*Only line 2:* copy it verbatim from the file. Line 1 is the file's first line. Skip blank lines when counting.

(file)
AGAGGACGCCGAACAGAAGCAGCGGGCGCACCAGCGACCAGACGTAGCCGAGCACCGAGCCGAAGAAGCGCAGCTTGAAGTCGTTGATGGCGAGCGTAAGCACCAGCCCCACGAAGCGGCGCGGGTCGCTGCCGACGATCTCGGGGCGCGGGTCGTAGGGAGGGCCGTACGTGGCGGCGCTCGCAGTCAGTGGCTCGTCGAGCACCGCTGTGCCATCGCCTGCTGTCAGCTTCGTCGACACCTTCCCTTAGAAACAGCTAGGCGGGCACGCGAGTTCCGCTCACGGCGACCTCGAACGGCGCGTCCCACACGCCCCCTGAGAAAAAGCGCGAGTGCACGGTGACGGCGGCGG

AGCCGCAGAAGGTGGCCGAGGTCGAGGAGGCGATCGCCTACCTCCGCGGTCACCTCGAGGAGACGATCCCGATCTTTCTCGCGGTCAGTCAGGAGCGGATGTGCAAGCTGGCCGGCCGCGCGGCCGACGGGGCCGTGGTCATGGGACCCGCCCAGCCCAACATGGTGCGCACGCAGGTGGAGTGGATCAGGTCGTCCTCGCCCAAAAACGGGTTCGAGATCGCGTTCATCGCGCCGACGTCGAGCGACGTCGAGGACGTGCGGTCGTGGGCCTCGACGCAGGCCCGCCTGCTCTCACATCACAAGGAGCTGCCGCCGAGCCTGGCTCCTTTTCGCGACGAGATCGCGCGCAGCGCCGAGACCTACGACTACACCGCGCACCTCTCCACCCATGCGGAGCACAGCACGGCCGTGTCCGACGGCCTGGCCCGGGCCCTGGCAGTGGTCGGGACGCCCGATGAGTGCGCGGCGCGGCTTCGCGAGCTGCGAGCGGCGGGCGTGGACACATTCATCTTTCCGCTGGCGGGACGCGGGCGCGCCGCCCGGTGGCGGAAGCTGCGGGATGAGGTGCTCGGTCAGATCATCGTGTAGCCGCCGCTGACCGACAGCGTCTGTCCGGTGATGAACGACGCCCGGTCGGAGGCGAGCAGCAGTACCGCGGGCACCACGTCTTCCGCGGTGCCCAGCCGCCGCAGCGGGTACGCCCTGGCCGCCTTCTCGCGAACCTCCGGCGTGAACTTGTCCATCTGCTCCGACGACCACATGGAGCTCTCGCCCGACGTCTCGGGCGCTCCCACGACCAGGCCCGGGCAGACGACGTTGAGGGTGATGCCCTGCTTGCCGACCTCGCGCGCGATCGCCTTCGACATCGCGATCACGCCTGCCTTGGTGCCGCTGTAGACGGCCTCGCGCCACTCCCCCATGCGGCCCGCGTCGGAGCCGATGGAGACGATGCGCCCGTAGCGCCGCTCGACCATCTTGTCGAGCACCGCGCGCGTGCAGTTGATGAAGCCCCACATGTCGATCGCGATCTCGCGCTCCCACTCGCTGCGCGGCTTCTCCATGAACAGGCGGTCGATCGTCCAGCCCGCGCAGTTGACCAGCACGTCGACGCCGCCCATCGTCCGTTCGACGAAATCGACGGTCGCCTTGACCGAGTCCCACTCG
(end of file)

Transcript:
AGCCGCAGAAGGTGGCCGAGGTCGAGGAGGCGATCGCCTACCTCCGCGGTCACCTCGAGGAGACGATCCCGATCTTTCTCGCGGTCAGTCAGGAGCGGATGTGCAAGCTGGCCGGCCGCGCGGCCGACGGGGCCGTGGTCATGGGACCCGCCCAGCCCAACATGGTGCGCACGCAGGTGGAGTGGATCAGGTCGTCCTCGCCCAAAAACGGGTTCGAGATCGCGTTCATCGCGCCGACGTCGAGCGACGTCGAGGACGTGCGGTCGTGGGCCTCGACGCAGGCCCGCCTGCTCTCACATCACAAGGAGCTGCCGCCGAGCCTGGCTCCTTTTCGCGACGAGATCGCGCGCAGCGCCGAGACCTACGACTACACCGCGCACCTCTCCACCCATGCGGAGCACAGCACGGCCGTGTCCGACGGCCTGGCCCGGGCCCTGGCAGTGGTCGGGACGCCCGATGAGTGCGCGGCGCGGCTTCGCGAGCTGCGAGCGGCGGGCGTGGACACATTCATCTTTCCGCTGGCGGGACGCGGGCGCGCCGCCCGGTGGCGGAAGCTGCGGGATGAGGTGCTCGGTCAGATCATCGTGTAGCCGCCGCTGACCGACAGCGTCTGTCCGGTGATGAACGACGCCCGGTCGGAGGCGAGCAGCAGTACCGCGGGCACCACGTCTTCCGCGGTGCCCAGCCGCCGCAGCGGGTACGCCCTGGCCGCCTTCTCGCGAACCTCCGGCGTGAACTTGTCCATCTGCTCCGACGACCACATGGAGCTCTCGCCCGACGTCTCGGGCGCTCCCACGACCAGGCCCGGGCAGACGACGTTGAGGGTGATGCCCTGCTTGCCGACCTCGCGCGCGATCGCCTTCGACATCGCGATCACGCCTGCCTTGGTGCCGCTGTAGACGGCCTCGCGCCACTCCCCCATGCGGCCCGCGTCGGAGCCGATGGAGACGATGCGCCCGTAGCGCCGCTCGACCATCTTGTCGAGCACCGCGCGCGTGCAGTTGATGAAGCCCCACATGTCGATCGCGATCTCGCGCTCCCACTCGCTGCGCGGCTTCTCCATGAACAGGCGGTCGATCGTCCAGCCCGCGCAGTTGACCAGCACGTCGACGCCGCCCATCGTCCGTTCGACGAAATCGACGGTCGCCTTGACCGAGTCCCACTCG